Ocean Thermal Energy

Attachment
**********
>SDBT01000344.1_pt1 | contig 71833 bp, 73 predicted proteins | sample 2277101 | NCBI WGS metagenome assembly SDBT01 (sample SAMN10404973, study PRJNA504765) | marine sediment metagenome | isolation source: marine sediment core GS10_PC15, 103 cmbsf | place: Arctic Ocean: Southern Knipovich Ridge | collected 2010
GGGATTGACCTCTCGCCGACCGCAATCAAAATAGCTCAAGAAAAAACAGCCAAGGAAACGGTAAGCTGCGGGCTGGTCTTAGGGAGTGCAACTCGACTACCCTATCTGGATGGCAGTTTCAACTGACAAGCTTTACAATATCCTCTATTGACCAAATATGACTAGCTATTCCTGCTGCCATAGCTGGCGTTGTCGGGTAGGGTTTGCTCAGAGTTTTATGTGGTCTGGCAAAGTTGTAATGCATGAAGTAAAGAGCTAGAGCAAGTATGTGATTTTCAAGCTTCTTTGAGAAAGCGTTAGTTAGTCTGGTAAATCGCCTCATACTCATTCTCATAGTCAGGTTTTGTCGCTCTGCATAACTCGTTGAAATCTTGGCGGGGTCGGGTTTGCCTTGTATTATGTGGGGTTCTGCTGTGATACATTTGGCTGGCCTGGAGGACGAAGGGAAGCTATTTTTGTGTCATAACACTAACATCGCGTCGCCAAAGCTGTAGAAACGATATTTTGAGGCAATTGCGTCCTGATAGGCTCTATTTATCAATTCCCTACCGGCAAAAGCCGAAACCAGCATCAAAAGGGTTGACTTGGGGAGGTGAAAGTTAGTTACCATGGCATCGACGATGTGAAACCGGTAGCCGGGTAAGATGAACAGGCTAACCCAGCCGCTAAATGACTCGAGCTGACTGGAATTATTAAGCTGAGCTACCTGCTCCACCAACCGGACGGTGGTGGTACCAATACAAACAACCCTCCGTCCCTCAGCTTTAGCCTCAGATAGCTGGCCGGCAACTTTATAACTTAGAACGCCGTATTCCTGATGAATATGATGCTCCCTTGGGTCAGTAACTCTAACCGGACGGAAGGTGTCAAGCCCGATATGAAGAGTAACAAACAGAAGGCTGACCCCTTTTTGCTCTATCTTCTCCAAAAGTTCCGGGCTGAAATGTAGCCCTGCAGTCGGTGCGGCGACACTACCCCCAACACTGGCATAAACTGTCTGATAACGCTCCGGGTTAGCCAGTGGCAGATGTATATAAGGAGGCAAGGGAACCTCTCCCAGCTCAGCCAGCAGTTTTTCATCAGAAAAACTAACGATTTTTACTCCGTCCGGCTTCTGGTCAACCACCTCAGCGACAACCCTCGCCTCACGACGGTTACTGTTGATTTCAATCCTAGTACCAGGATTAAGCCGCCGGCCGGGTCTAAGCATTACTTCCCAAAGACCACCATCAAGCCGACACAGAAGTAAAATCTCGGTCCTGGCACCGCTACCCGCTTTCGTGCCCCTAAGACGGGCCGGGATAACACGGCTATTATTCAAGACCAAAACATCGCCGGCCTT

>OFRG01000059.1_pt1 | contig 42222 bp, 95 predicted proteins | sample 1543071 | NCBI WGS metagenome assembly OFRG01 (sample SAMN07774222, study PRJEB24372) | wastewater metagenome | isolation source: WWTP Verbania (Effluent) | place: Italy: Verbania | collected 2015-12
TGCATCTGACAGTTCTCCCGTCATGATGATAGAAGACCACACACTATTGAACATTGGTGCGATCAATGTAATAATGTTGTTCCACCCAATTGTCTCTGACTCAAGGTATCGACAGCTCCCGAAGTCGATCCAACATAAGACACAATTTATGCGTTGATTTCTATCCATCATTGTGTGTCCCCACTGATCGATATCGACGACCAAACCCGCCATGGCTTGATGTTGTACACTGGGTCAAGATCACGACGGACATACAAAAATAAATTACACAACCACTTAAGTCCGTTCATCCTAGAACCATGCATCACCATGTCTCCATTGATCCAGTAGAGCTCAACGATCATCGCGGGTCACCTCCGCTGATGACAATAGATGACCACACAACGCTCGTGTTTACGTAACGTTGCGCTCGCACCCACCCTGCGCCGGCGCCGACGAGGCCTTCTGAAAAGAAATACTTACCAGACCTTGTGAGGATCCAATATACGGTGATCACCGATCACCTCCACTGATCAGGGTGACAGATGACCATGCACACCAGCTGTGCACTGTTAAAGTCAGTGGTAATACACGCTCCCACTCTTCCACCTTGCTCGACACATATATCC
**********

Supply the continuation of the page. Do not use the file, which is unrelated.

Ocean thermal energy is also a potential source of energy. Covering more than 70% of Earth's surface, the oceans are the world's largest solar collectors, absorbing enormous amounts of Sun energy in the form of thermal energy. A process called Ocean Thermal Energy Conversion (OTEC) uses this heat stored in the oceans to generate electricity. It exploits the difference in temperature between the sea's upper layer, which is warmed by the sun, and the colder deep water. The warmer water at the surface is used to vaporize a working fluid, or is transformed to steam under vacuum, to run a turbine/generator system producing electricity. Cold water pumped typically from water depths of around 1000 m is then employed to recondense the vapor and close the cycle. To produce significant amounts of power, the temperature between the upper and lower water layer should differ by at least 20 °C; these conditions are encountered in tropical seas. Tapping the thermal energy of the oceans was initially proposed in 1881 by the French physicist Jacques Arsene d'Arsonval. It was, however, his student Georges Claude who built the first OTEC land-based system in Cuba in 1930, followed by a floating model off the coast of Brazil. Due to poor location selection and technical difficulties these projects were abandoned before they actually produced more power than was necessary to run the systems. In the late 1970s, interest in OTEC rose again and a few experimental units were constructed in Hawaii, Japan and the island republic of Nauru in the Pacific Ocean. Besides electricity production, the spent cold deep seawater rich in nutrients from an OTEC plant could also be used for the culture of both marine and plant life near the shore, or on land. In case water is used as the working fluid, fresh water obtained by vacuum distillation could be produced from seawater. High construction costs are still an obstacle for this technology, however. The fact is that OTEC is trying to produce electricity from a temperature difference which would be typically considered unusable for power generation. To compensate for this, massive amounts of water from the ocean's surface and their depths have therefore to be pumped through the plant to generate reasonable quantities of energy. The challenge is to achieve this at a reasonable cost. Thus, even if the potential resources are very large, OTEC is still in the research phase and is likely to remain there in the foreseeable future. If developed and economically viable, the first market for this technology would most likely be in tropical island nations for the combined production of energy and desalinated water.

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